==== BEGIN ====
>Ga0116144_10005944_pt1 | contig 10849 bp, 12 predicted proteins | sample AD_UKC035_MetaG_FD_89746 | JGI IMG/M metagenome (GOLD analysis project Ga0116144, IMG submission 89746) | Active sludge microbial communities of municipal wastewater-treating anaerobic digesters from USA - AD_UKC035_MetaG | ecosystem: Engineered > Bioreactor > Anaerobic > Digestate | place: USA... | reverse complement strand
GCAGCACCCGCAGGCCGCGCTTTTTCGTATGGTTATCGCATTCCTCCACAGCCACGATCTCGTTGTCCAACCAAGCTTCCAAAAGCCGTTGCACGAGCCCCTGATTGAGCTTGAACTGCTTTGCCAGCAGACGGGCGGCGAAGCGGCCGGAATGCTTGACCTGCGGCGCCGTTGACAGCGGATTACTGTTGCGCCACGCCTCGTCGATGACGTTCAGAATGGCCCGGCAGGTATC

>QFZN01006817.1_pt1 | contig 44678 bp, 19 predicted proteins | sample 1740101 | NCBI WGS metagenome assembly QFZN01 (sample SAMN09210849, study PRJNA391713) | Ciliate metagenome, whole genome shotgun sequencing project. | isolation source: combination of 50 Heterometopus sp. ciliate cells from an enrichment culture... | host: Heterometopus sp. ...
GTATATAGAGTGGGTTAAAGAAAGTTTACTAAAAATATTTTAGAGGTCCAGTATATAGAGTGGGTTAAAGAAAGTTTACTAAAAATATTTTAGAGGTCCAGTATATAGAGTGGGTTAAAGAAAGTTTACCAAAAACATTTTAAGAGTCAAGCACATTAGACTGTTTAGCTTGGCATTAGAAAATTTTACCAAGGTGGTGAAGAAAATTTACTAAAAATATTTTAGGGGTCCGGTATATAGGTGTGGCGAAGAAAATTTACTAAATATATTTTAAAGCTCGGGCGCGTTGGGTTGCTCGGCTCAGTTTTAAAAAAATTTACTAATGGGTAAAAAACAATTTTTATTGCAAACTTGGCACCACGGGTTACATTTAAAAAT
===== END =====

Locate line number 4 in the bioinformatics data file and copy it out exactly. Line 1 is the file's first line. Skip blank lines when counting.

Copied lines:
GTATATAGAGTGGGTTAAAGAAAGTTTACTAAAAATATTTTAGAGGTCCAGTATATAGAGTGGGTTAAAGAAAGTTTACTAAAAATATTTTAGAGGTCCAGTATATAGAGTGGGTTAAAGAAAGTTTACCAAAAACATTTTAAGAGTCAAGCACATTAGACTGTTTAGCTTGGCATTAGAAAATTTTACCAAGGTGGTGAAGAAAATTTACTAAAAATATTTTAGGGGTCCGGTATATAGGTGTGGCGAAGAAAATTTACTAAATATATTTTAAAGCTCGGGCGCGTTGGGTTGCTCGGCTCAGTTTTAAAAAAATTTACTAATGGGTAAAAAACAATTTTTATTGCAAACTTGGCACCACGGGTTACATTTAAAAAT